Park Millennium

111 West 67th Street

View of tower from Broadway

View of tower from Broadway

By Carter B. Horsley

Park Millennium is the name of the residential condominium section of the 545-foot-high, mixed-use tower that occupies the full block bounded by Broadway, Columbus Avenue and 67th and 68th Streets.

The building was originally called Millennium Tower and was developed by Millennium Partners and completed in 1994.

It was designed by Kohn Pedersen Fox, Gary Edward Handel & Associates and Schuman Lichtenstein Claman & Efron and it replaced the four-story Ansonia Post Office building that had been designed by H. J. Feldman in 1955.

View from the southwest

View of tower from southwest

It is the tallest of three major towers developed by Millennium Partners at the north end of the intersection of Broadway and Columbus Avenue just to the north of the Lincoln Center for the Performing Arts and the three buildings are known collectively as Lincoln Square.

This 47-story building was the most important mixed-use tower on the Upper West Side until the erection of the Time Warner Center at Columbus Circle a decade later.

It contains a 12-screen movie theater complex including an Imax theater, a 117,000-square-foot health club, a post office, retail space, and 368 residential condominium apartments.

View of building base and cineplex

View from the southeast of building's base and cineplex at the left

The building is clad with orange, dark red and charcoal brick and aluminum and glass and while the textured masonry is not exquisite the massing of the tower is quite striking with protruding, vertical sections of the façade providing a modern gloss and flair.

In their great book, "New York 2000, Architecture and Urbanism Between The Bicentennial and the Millennium," Robert A. M. Stern, David Fishman and Jacob Tilove, noted that "For its bulk, the design drew a considerable amount of protest."

View from the northwest

View from northwest

"Brendan Gill, writing in The New Yorker, found it 'hard to imagine any structure less suitable for a comparatively small block in that severely congested area.' He described the 'immense structure' as 'grossly overscaled' and objected to the 'exceptionally busy 'mix of uses. Despite objections from community groups and residents, the as-of-right building went ahead as planned. The most unusual aspect of the design, according to Herbert Muschamp, who liked the building, was at the top, where 'a cantilevered steel and glass cube juts from the southeast corner; it's a bit as if the old Pepsi-Cola Building [500 Park Avenue] [Skidmore, Owings & Merrill] had blown across town and got stuck on the West Side skyline.'"

View from the southwest

View from the southwest

Mr. Stern and his co-authors said that the movie complex "was a lame attempt by Gensler & Associates to re-create the glamour of the movie houses of the 1920s, with each theater getting its own design treatment," adding that "Muschamp applauded the effort, describing the complex as 'a movie palace for the multiplex age,' with each theater name 'named for some vanished dream palace of Hollywood's golden age….There are sphinxes. Palm trees with golden trunks and feathery black fronds. Mayan temple arches. Neoclassical festoons. Pagodas. Spanish baroque wrought iron grilles. Miles of Art Deco carpeting.'"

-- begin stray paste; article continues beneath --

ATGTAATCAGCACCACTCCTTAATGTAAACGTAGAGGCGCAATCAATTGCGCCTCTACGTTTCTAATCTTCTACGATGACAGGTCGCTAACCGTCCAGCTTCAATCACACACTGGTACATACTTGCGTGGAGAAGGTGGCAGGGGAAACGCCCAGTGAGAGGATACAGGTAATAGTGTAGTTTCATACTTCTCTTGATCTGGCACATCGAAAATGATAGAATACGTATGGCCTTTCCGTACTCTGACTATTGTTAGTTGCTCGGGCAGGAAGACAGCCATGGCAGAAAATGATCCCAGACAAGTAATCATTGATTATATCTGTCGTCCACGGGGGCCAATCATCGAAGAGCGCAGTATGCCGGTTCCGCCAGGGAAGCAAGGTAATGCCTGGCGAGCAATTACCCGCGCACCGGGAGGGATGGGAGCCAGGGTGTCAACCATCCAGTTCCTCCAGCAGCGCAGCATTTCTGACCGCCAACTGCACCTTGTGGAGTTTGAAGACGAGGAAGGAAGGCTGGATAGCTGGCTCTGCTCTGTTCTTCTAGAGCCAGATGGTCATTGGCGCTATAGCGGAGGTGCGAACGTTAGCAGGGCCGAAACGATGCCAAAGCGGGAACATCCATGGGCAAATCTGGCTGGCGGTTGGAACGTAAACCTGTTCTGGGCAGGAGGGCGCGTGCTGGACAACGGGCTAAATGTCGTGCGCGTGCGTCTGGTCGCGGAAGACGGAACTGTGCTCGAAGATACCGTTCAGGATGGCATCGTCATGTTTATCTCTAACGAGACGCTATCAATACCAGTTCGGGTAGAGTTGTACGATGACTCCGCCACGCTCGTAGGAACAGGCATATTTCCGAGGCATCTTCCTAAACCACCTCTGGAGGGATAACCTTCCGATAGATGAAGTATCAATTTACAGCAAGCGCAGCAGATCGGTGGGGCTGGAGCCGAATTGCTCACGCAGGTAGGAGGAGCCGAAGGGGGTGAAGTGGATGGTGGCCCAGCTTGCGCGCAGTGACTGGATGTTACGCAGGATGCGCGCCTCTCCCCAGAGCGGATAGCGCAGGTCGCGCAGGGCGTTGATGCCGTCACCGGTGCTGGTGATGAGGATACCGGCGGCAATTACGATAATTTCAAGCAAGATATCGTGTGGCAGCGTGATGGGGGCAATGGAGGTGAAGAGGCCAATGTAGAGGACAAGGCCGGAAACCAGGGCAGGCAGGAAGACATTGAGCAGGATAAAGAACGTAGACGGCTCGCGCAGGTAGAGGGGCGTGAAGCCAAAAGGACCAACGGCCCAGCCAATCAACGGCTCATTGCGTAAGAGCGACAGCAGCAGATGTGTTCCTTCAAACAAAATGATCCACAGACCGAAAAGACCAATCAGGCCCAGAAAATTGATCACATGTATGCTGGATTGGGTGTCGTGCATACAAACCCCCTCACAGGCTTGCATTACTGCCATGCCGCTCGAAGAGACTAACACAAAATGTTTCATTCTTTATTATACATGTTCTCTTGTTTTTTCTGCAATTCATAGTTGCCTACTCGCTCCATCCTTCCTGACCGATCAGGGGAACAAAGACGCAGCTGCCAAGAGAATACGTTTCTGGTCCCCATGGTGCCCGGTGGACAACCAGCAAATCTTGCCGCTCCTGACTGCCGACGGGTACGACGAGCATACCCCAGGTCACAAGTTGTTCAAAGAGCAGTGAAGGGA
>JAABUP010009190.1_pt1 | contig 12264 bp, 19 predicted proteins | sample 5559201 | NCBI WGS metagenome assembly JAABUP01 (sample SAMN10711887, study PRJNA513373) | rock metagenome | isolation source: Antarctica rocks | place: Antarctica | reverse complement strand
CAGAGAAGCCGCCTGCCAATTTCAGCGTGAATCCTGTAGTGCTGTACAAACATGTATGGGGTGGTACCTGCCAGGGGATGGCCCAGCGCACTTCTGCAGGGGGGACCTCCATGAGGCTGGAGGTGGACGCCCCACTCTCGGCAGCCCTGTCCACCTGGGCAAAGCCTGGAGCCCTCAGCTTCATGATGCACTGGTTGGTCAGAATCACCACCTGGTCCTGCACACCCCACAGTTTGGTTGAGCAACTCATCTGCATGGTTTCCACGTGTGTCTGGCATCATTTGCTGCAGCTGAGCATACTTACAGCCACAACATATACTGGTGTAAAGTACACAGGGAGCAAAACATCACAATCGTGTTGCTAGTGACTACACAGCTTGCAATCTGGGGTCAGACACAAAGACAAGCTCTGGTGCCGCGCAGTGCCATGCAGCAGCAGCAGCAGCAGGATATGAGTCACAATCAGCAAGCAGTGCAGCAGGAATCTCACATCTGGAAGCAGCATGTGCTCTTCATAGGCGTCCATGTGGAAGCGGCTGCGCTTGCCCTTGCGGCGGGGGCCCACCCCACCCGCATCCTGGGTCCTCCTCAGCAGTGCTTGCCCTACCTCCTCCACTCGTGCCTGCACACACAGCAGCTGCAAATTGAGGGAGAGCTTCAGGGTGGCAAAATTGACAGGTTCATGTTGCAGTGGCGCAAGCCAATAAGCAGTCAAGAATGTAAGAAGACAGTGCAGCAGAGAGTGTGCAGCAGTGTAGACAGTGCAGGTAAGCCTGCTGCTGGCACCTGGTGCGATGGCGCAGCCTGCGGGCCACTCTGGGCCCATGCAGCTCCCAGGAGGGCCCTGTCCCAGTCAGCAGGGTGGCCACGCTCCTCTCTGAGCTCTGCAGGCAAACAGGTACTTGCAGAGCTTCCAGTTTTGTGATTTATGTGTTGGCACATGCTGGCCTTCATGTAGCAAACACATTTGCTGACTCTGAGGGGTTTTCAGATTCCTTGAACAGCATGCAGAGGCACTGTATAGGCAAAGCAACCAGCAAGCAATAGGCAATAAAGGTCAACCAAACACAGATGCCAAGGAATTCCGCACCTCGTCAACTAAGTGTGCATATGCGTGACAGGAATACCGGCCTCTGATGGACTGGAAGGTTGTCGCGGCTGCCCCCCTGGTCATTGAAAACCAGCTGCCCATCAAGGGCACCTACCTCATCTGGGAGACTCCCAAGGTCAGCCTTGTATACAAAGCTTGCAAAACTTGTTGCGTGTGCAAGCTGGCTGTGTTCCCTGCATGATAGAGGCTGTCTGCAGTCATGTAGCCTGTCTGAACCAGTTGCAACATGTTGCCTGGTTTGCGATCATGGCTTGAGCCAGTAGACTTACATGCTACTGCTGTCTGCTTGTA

On the Columbus Avenue side of the development's base is a very large mural entitled "Dichroic Light Field" by James Carpenter that is composed of thin blades of laminated glass and anodized aluminum that protrude about two feet from the façade.

The second major building in Millennium Partner's Lincoln Square complex was One Lincoln Square, which was completed in 1995 and deigned by Gary Edward Handel & Associates and Schuman, Lichtenstein, Claman & Efron, a 30-story tower with 143 apartments that is the most visible of the three buildings as it is at the northern end of the open spaces in front of Lincoln Center. While its design also incorporated a large red-brick masonry base at 67th Street, the tower, placed at 66th Street, had a much more modern glass and metal façade. The third building, the Grand Millennium, was also a rather modern looking 32-story apartment and retail building on the west side of Broadway between 66th and 67th Streets.

While the Millennium Tower is marred by its unattractive masonry base, all three Millennium Partners' buildings here significantly reinforced the Lincoln Center district with their expansive retail spaces that included a large Barnes & Noble bookstore at One Lincoln Square and until 2007 a huge Tower Records in the Grand Millennium. The crowds attending the movie theaters at the Millennium Tower give a constant pedestrian traffic to an area otherwise congested mostly at curtain time at Lincoln Center. Together, this area is surpassed in liveliness only by Times Square and its Theater District.

Many of the apartments at Millennium Tower have spectacular vistas to the east over Central Park. Apartments have 9-foot ceilings, floor-to-ceiling windows, marble bathrooms and Eurostyle kitchens with granite counters and floors and GE appliances, washers and dryers, granite window sills, a centrally monitored alarm system. The building has a doorman. Apartments range in size from 396.1-square-foot studios to 829.6-square-foot one-bedroom units, to 1,027.3-square-foot, two-bedroom apartments to 2,405-square-foot three-bedroom apartments.

The founders of Millennium Partners are Christopher M. Jeffries, Philip E. Aarons and Philip H. Lovett.

For more information on the Park Millennium check its entry at CityRealty.com

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